Idioms: A Look at Language and Culture

Merriam-Webster defines the word Idiom as,

an expression in the usage of a language that is peculiar to itself either in having a meaning that cannot be derived from the conjoined meanings of its elements (such as up in the air for “undecided”) or in its grammatically atypical use of words (such as give way)

“Idiom.” Merriam-Webster, Merriam-Webster, http://www.merriam-webster.com/dictionary/idiom.

To put simply, an idiom is able to tell a story in just a few words. By using one, you are able to convey a message that extends past the words. The difficult part is that unless you know the exact idiom used, you won’t be able to guess what it means.

Language evolves and grows rapidly with a culture. It is so tied to a culture that it is impossible to learn one without the other. As the culture changes and evolves, so does the language and vice versa. A lot of idioms are steeped in tradition; a bygone time when things were done differently, but the message remains strong. Let’s take a look at some of the oldest idioms we still use!

Burning the Midnight Oil

Starting off with an easy one: before electricity and the light bulb, we had candles and lanterns to light our way. If you were working into the night, you were quite literally burning oil at midnight. Now-a-days we just use it to mean working late at night.

As Mad as a Hatter

This one is a little more interesting. From the 17th to the 19th century, hat-makers were exposed to an unhealthy amount of mercury. It was found that treating the fibers with mercury would drastically improve the felt. This prolonged exposure resulted in mercury poisoning which caused mania and dementia in many of the hat-makers. Before long, the psychosis became synonymous with the hatters themselves.

Pulling Someone’s Leg

More interesting still, this saying evolved greatly from its more nefarious origins. Originally used as a method for thieves to rob unsuspecting targets, they would use whatever tool they could to pull someone’s leg in order to trip them. Now when someone says this, it is most likely a joke. Depending on the joke; however, the receiver may not feel so different from the targets the thieves tripped.

Foreign Idioms

Of course, English isn’t the only language with idioms. Languages all over the world come full with their own fun and ridiculous sayings. Exploring these phrases gives us great insight into the mind of entire cultures and their way of life. Lets now go over some popular foreign idioms!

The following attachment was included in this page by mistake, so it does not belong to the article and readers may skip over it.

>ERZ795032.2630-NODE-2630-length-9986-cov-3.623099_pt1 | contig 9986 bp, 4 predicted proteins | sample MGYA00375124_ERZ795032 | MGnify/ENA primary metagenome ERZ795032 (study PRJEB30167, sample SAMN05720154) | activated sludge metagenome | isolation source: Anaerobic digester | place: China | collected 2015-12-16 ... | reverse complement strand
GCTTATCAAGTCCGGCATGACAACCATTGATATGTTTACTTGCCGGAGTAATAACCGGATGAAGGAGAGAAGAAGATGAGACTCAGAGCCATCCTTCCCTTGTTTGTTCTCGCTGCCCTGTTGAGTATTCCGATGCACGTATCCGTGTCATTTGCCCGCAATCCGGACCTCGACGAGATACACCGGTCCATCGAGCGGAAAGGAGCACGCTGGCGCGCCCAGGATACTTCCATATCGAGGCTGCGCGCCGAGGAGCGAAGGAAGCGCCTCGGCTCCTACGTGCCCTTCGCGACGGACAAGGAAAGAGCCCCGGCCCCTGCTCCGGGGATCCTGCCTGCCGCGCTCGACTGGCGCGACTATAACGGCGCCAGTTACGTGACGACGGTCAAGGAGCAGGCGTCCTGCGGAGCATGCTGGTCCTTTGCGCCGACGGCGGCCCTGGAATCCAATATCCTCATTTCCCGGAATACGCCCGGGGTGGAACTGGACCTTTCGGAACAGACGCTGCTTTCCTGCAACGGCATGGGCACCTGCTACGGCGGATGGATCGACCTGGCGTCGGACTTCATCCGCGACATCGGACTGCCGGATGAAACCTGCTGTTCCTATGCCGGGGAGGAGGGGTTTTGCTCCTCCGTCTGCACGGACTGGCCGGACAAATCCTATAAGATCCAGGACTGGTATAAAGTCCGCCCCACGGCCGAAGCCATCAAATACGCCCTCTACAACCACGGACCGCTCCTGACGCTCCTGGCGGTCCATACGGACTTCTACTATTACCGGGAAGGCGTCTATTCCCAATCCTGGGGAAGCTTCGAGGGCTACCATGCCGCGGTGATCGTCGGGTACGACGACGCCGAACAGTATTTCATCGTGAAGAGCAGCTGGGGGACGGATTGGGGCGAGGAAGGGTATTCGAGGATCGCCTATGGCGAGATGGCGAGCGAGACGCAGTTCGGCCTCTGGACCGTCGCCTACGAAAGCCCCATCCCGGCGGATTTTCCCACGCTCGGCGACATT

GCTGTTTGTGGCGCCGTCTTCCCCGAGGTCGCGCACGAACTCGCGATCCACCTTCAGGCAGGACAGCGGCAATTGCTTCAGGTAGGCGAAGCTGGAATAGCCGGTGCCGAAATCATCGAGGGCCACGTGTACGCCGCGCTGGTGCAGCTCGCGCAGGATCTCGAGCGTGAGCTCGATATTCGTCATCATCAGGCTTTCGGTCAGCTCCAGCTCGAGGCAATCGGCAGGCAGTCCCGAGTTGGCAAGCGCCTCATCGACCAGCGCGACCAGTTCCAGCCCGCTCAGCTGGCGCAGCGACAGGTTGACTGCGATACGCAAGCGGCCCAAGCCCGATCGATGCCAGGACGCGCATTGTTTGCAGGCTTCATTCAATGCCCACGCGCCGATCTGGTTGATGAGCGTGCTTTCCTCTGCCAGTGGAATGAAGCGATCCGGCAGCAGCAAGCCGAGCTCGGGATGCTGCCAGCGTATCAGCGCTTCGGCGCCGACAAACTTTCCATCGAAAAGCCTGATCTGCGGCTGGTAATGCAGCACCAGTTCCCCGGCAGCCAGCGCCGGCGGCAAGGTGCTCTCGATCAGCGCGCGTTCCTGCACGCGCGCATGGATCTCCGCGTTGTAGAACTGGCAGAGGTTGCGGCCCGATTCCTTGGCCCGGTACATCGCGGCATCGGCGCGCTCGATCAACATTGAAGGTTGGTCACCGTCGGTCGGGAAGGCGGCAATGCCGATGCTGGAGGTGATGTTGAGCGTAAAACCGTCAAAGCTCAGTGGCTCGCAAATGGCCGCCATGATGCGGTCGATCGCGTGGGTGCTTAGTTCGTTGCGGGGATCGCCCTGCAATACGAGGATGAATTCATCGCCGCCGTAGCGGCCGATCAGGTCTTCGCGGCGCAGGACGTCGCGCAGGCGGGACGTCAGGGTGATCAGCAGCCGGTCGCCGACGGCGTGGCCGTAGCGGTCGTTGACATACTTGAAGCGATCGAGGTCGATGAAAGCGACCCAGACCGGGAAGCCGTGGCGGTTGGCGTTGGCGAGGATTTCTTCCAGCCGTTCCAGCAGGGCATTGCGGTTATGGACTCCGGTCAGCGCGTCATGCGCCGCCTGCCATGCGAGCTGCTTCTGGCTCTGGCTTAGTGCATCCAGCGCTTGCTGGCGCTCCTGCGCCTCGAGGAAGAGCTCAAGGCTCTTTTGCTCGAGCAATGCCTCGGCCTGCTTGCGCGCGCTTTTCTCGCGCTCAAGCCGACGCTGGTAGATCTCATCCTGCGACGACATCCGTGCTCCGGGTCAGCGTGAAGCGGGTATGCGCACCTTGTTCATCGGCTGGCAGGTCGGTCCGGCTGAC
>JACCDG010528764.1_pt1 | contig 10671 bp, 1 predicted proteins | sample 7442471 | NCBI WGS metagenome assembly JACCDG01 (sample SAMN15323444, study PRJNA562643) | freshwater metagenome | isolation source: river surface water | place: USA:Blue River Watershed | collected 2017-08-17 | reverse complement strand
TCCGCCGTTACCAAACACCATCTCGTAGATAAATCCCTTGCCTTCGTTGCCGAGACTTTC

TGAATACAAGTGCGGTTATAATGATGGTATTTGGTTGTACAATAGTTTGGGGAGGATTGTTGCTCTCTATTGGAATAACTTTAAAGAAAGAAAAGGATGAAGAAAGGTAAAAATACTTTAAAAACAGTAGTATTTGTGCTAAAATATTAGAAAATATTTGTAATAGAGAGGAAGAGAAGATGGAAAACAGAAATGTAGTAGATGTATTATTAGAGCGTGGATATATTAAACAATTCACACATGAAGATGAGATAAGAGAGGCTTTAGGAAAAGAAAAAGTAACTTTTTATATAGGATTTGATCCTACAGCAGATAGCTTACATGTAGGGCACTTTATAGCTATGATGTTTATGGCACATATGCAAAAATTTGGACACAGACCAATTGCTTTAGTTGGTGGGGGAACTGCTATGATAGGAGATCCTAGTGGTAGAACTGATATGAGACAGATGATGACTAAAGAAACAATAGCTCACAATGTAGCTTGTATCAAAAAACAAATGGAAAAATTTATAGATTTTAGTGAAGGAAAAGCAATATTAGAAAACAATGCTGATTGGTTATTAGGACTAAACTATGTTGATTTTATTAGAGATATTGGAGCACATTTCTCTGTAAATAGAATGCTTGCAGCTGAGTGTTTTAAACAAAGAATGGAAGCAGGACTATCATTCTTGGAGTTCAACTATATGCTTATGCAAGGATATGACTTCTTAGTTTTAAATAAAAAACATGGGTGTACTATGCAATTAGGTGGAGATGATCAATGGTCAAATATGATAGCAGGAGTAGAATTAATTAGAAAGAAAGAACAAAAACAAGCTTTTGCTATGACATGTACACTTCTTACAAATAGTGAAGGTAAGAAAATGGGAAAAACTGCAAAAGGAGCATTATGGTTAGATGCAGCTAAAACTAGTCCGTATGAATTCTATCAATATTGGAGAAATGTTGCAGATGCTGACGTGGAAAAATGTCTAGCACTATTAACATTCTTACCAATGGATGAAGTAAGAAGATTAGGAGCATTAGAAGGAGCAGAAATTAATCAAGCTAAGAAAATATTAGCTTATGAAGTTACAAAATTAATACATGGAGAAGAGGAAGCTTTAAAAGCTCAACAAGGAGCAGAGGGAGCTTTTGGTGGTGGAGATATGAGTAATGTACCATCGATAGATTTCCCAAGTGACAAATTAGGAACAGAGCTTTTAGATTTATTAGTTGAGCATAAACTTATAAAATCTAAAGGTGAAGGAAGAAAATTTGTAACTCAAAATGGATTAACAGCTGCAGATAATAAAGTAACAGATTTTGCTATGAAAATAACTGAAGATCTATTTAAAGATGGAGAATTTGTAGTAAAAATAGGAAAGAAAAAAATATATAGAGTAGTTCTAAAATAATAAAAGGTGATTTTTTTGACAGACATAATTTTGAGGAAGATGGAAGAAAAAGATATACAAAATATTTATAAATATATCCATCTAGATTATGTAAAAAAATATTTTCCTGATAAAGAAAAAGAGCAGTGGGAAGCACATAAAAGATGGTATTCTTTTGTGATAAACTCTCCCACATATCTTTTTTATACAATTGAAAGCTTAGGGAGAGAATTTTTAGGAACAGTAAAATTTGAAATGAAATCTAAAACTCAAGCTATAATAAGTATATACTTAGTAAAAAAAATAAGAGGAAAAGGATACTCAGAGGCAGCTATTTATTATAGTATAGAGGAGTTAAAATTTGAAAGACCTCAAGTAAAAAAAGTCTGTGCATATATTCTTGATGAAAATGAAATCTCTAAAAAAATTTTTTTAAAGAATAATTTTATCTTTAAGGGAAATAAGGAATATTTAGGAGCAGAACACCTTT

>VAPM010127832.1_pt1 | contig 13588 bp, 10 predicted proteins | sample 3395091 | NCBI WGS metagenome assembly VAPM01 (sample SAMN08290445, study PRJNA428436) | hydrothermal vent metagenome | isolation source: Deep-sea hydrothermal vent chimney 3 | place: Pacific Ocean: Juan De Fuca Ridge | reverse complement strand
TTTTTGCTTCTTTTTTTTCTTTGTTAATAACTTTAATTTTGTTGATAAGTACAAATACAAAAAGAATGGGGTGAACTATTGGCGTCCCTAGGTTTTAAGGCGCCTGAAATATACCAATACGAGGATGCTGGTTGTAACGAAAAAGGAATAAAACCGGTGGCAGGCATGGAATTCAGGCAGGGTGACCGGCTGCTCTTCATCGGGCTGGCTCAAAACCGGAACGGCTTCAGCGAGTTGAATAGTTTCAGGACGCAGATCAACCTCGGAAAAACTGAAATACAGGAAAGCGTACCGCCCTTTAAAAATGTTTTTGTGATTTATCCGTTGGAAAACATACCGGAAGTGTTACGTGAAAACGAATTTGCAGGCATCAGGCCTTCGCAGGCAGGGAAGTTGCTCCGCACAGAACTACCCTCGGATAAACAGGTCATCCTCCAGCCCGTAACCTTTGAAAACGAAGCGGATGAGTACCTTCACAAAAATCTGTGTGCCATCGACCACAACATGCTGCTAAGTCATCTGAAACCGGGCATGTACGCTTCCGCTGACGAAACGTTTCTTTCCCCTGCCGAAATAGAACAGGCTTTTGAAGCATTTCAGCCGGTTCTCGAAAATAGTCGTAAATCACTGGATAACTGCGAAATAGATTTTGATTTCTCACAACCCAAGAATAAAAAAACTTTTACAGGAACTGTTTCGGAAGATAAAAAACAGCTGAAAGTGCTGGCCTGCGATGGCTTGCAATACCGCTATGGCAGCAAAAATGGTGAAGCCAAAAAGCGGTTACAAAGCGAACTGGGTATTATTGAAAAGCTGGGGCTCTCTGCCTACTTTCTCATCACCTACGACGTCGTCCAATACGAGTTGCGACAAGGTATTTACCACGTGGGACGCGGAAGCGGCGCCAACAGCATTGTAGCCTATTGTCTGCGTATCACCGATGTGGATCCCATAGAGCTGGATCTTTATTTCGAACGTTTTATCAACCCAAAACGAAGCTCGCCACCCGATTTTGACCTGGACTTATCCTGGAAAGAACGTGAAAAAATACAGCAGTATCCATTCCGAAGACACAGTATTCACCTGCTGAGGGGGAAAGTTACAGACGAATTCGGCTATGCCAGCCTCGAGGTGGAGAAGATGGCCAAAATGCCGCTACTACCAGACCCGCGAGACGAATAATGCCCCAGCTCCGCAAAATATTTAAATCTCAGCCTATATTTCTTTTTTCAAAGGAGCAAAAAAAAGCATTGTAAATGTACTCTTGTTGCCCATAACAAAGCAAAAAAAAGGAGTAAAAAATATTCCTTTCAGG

Me Como Mis Mocos – I Ate My Boogers

This idiom comes from Spanish; more specifically, the Spanish spoken in the Dominican Republic. Spanish is widely used in many countries in South America and, like American and British English, every country brings their own unique twists to the language. This silly idiom is commonly used after you’ve made a mistake. If you made a wrong turn, you might embarrassingly declare that you’ve eaten your own boogers.

Auf Einem Bein Steht Man Nicht Gut – There is no Standing on One Leg

This one comes from German. The basic meaning is: you need at least two drinks to have a good time. If you’re trying to keep the party going, this idiom might help you convince people to stick around.

对牛弹琴 – Playing the Harp to a Cow

A Chinese idiom generally used to describe someone speaking to the wrong audience. It can also be used when you’re having a hard time explaining something to someone. If you’ve ever repeated yourself at least three times, this might be the idiom for you.

When you’re at a loss for words, sometimes an idiom can help you find the right ones. If you are trying to learn a new language, studying their idioms can be a great way to familiarize yourself with the culture. Whether funny or serious, there is bound to be one for every occasion; and with each idiom comes a story, rich in the history of the language itself.

Leave a Reply

Fill in your details below or click an icon to log in:

WordPress.com Logo

You are commenting using your WordPress.com account. Log Out /  Change )

Google photo

You are commenting using your Google account. Log Out /  Change )

Twitter picture

You are commenting using your Twitter account. Log Out /  Change )

Facebook photo

You are commenting using your Facebook account. Log Out /  Change )

Connecting to %s